Farming women make up a significant part of the workforce on dairy farms and the right bra is crucial to them being able to go about their jobs. Sheryl Haitana reports.

Rose and Thorne co-founder Sue Dunmore is on a mission to get more rural New Zealand women wearing bras that are comfortable, give a great fit and are affordable.

“Women should have a bra that’s comfy, looks good and that they can afford – bras for the real NZ women.”

Farming women make up a significant part of the rural workforce on dairy farms and the right bra is crucial to them being able to go about their jobs, but having the right bra is not something that is talked about openly.

A poorly fitted bra can be a torment and detrimental to a woman’s health. It can contribute to neck, back and shoulder pain, bad posture, and lead to breast skin damage.

Without the right support, breast ligaments will stretch and they won’t bounce back, Sue says.

“It’s really important to get the right fit. You need to take care of yourself and not just put up with it because you’ve always put up with it.

“It disappoints me women are still wearing the wrong bra. I’d love to help as many women as possible.”

Women’s breasts change size and shape through the years and women should be making sure they are changing their bra accordingly – yet women often go years without buying a new bra or getting a fitting, she says.

“Our bodies change all the time and often the last thing to change is a woman’s bra.”

Born and brought up in Wales, Sue moved to New Zealand with her South African husband Neil after they met sailing in Panama.

Sue got a job working for Fayreform and then Bendon, where she worked for 15 years as creative director, heading up product development and design.

When the company merged with Australian company Pleasure State, Sue left with a restraint of trade.

She took the time to think about what she’d been doing and where there was a gap in the market.

“When you’re so busy on the treadmill you don’t see the wood for the trees,” she says.

When she talked to women she realised how many were wearing uncomfortable bras.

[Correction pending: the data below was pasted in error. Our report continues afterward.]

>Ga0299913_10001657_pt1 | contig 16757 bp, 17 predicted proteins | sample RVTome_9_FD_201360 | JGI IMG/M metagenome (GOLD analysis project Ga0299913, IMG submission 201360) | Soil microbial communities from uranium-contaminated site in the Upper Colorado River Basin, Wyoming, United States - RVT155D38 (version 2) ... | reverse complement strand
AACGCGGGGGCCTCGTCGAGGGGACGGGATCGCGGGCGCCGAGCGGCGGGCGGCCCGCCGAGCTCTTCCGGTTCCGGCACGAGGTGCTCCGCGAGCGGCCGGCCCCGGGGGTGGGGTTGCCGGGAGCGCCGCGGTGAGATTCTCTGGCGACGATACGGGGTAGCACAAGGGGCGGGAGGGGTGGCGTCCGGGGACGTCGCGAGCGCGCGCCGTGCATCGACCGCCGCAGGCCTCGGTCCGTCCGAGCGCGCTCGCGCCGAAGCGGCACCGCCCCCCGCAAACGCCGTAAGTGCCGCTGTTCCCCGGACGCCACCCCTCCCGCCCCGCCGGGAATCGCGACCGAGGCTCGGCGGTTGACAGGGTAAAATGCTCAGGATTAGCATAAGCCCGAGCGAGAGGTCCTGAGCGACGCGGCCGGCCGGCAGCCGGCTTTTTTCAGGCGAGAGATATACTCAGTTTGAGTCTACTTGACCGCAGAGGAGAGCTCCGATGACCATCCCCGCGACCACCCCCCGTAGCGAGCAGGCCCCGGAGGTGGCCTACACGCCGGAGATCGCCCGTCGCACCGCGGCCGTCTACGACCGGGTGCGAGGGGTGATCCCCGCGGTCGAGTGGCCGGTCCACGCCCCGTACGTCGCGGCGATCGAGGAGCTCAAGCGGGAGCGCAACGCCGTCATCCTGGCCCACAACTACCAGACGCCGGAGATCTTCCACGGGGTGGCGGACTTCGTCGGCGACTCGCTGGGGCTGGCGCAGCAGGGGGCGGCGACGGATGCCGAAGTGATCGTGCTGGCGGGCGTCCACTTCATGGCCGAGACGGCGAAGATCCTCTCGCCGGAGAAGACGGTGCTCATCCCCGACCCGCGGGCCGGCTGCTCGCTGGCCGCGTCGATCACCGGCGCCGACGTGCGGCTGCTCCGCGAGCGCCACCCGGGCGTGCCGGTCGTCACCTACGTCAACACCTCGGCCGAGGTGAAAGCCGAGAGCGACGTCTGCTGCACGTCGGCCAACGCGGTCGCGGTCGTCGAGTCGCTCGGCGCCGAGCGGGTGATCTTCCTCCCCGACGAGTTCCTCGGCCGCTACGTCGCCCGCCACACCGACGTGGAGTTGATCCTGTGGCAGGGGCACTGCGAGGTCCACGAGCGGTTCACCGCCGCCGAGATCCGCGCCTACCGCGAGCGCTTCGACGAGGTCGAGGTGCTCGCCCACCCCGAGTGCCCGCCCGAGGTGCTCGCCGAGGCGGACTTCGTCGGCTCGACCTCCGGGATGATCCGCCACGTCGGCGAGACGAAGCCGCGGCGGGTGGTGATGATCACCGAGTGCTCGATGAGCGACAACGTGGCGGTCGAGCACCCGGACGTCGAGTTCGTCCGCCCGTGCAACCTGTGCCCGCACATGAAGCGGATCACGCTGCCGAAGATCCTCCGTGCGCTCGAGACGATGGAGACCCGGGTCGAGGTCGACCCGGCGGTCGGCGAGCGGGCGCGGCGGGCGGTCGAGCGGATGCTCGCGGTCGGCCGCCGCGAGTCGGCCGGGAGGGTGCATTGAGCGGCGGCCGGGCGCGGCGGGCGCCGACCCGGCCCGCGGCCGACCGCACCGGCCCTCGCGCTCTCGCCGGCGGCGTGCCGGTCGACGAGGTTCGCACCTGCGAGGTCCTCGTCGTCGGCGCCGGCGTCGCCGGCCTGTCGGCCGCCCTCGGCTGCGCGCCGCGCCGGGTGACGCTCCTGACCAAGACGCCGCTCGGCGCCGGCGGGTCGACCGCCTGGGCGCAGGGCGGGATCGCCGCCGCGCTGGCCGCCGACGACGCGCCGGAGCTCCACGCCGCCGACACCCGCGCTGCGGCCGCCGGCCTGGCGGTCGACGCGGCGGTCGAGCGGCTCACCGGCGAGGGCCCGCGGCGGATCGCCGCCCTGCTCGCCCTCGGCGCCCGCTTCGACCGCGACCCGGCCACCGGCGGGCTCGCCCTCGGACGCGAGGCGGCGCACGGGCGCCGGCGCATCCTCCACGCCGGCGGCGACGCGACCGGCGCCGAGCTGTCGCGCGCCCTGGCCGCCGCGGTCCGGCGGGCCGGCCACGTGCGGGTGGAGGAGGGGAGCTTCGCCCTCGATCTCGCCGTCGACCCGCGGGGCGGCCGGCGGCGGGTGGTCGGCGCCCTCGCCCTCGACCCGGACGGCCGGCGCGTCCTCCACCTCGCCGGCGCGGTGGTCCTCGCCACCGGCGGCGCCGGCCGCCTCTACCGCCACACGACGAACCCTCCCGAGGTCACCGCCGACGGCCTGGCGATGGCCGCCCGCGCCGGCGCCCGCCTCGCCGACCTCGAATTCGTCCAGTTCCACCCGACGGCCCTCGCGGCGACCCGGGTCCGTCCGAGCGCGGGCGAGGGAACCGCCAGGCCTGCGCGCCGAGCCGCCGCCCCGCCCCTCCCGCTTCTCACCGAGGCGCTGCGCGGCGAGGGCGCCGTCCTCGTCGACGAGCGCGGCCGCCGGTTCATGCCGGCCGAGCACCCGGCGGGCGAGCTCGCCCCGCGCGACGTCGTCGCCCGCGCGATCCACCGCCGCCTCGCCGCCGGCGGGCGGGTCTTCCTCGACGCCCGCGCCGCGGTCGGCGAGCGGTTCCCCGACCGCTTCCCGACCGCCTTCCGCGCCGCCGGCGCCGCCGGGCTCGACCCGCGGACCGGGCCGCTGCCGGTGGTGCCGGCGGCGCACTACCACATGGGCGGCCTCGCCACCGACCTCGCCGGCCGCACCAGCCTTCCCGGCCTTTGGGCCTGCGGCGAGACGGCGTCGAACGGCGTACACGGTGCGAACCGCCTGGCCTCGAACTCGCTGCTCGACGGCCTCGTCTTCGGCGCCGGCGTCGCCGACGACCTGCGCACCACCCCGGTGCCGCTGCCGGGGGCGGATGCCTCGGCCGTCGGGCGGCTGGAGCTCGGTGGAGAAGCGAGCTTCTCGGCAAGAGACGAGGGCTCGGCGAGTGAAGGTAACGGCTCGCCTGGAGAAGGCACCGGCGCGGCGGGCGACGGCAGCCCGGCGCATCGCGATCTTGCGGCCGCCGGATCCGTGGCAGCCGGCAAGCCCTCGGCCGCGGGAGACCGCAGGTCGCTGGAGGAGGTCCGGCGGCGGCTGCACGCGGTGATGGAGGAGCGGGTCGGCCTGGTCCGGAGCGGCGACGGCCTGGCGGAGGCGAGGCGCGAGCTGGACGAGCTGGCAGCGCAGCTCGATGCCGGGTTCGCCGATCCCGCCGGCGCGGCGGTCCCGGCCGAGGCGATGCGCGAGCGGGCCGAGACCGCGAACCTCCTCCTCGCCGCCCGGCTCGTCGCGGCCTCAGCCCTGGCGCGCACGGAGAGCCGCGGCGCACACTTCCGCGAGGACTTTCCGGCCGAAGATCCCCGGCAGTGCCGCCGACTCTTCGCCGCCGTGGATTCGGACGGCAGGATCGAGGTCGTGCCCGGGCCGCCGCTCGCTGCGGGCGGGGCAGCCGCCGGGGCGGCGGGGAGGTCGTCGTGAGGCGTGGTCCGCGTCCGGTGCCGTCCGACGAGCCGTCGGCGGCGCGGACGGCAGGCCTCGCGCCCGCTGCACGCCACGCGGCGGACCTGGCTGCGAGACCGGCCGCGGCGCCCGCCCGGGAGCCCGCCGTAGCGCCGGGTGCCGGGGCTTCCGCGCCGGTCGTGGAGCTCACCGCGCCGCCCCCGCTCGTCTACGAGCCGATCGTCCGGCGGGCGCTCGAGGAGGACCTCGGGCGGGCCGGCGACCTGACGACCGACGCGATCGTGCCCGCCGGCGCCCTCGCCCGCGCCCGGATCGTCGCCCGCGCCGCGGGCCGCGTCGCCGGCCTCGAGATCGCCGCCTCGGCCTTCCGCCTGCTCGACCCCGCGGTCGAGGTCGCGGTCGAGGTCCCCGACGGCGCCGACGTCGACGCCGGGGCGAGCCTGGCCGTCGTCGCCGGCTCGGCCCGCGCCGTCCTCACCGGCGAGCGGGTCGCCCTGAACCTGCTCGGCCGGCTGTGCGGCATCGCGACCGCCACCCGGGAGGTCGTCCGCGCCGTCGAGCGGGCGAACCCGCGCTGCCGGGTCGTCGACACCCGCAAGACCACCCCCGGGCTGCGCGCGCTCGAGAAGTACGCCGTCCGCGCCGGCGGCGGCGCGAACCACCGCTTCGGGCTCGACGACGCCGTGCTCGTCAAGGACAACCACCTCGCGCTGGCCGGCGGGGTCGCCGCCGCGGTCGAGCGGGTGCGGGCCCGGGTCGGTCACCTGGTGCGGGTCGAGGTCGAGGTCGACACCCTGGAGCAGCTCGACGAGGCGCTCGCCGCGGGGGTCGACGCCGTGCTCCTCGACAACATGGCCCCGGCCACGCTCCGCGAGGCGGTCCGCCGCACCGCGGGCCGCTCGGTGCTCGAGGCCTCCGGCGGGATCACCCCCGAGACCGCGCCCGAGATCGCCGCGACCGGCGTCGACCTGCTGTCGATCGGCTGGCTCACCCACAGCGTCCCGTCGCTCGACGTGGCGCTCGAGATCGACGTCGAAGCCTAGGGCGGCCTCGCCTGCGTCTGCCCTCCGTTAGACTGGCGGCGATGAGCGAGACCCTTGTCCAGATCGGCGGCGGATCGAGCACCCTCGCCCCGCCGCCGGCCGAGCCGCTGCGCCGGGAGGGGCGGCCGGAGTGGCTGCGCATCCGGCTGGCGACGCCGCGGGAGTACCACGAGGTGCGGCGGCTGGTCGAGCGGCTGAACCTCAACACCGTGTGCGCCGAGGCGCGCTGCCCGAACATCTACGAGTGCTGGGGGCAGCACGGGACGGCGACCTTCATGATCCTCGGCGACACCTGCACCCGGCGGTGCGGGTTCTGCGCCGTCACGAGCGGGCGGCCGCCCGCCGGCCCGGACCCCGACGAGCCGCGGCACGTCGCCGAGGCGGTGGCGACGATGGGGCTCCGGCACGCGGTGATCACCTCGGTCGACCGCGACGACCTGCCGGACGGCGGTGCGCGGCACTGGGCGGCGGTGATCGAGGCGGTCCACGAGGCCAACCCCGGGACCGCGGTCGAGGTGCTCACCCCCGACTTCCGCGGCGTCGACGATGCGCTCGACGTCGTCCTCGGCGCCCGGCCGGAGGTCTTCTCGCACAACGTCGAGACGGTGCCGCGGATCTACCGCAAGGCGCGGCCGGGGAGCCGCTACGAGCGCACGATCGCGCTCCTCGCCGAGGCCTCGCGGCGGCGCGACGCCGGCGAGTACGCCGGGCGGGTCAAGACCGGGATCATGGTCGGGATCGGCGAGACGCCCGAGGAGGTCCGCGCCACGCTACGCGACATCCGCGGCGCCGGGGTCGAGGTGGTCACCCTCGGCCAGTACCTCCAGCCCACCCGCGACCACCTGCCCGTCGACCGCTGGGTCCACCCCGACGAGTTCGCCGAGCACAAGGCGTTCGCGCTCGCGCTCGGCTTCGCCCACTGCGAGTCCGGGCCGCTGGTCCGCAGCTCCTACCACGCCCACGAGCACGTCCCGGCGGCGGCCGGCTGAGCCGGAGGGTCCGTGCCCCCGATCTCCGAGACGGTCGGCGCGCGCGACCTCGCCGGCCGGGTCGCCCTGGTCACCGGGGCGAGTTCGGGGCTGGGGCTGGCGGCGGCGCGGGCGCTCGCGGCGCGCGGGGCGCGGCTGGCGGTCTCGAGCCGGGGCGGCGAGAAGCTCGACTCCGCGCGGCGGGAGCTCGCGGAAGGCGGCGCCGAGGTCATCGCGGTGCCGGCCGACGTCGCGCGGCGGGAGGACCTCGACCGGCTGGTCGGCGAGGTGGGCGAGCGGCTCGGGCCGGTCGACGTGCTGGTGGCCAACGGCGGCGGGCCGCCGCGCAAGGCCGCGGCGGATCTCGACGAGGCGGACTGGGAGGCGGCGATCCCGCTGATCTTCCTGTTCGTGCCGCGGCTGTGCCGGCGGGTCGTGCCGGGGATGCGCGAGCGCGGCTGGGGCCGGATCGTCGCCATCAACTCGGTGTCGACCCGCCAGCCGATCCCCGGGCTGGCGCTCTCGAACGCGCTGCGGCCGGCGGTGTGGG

‘I decided we needed to make bras that were not only comfortable, that also looked good and women could afford.’

A recent Rose and Thorne survey of 4000 women found 80% said a great bra gives them confidence to take on their day. But only 27% were very confident that they were wearing the right size bra.

“I decided we needed to make bras that not only comfortable, that also looked good and women could afford.

“I wanted us to design bras that everyday working women don’t feel they want to take off as soon as they get home because they’re uncomfortable, and that also don’t look like nana bras.”

Sue started Rose and Thorne eight years ago wanting to meet three goals; comfort, fit and affordability.

The small company doesn’t have big overheads so they’re able to deliver a moreaffordable bra for the everyday NZ woman. With a lot of the celebrity labels, bras can easily cost $100 – which is too expensive for many women, she says.

Women often stay wearing the same bras for years because they don’t want to go through the experience of going into a store for a fitting.

Rural women often don’t get into town and probably don’t feel like going in for a bra fitting when they do get there, Sue says. That’s why it’s so important these women can buy online with confidence and know they’re getting a well-fitted bra.

Rose and Thorne has developed the ‘Pocket Bra Guru’ which is an online fitting guide to help women identify their best size and fit and give them confidence to buy online.

The company has five different bra shapes, with each shape using its own unique pattern, which is used in every bra. That means once a woman finds the size and shape that fits best, they can buy the same style in any design or colour with confidence and be guaranteed the same fit.

“Bras are a hard thing to buy online, but when you have the right size and the right shape, it’s easy.”

Rose and Thorne were at the Fieldays this year and had a great response to their free bra-fitting service and the Active Bra, which was created with busy rural women in mind.

The Active Bra is designed to keep breasts exactly where they should be throughout the whole day, without the compression of a normal sports bra.

The Active Bra caters for needs that are simply not met in the huge gap between pretty everyday bras and super-functional sports bras that compress the chest to stop the bounce, Sue says.

“For working women, it’s not all about controlling bounce – it’s about providing great support in front to protect from back strain, while keeping the girls in their place, all day long.”

Adding a soft, high-mesh neckline prevents breasts from moving up when leaning forward. Padded, wider shoulder straps provide extra comfort and a double-layered back panel provides extra support.

“I think it’s perfect for rural women – they are the epitome of busy, active women.”

“It keeps your breasts in place, provides comfort on the shoulders and helps with posture. It’s more comfortable and doesn’t create a monoboob.”

The Active Bra costs $45, which is cheaper than a normal sports bra which can cost twice the price, Sue says.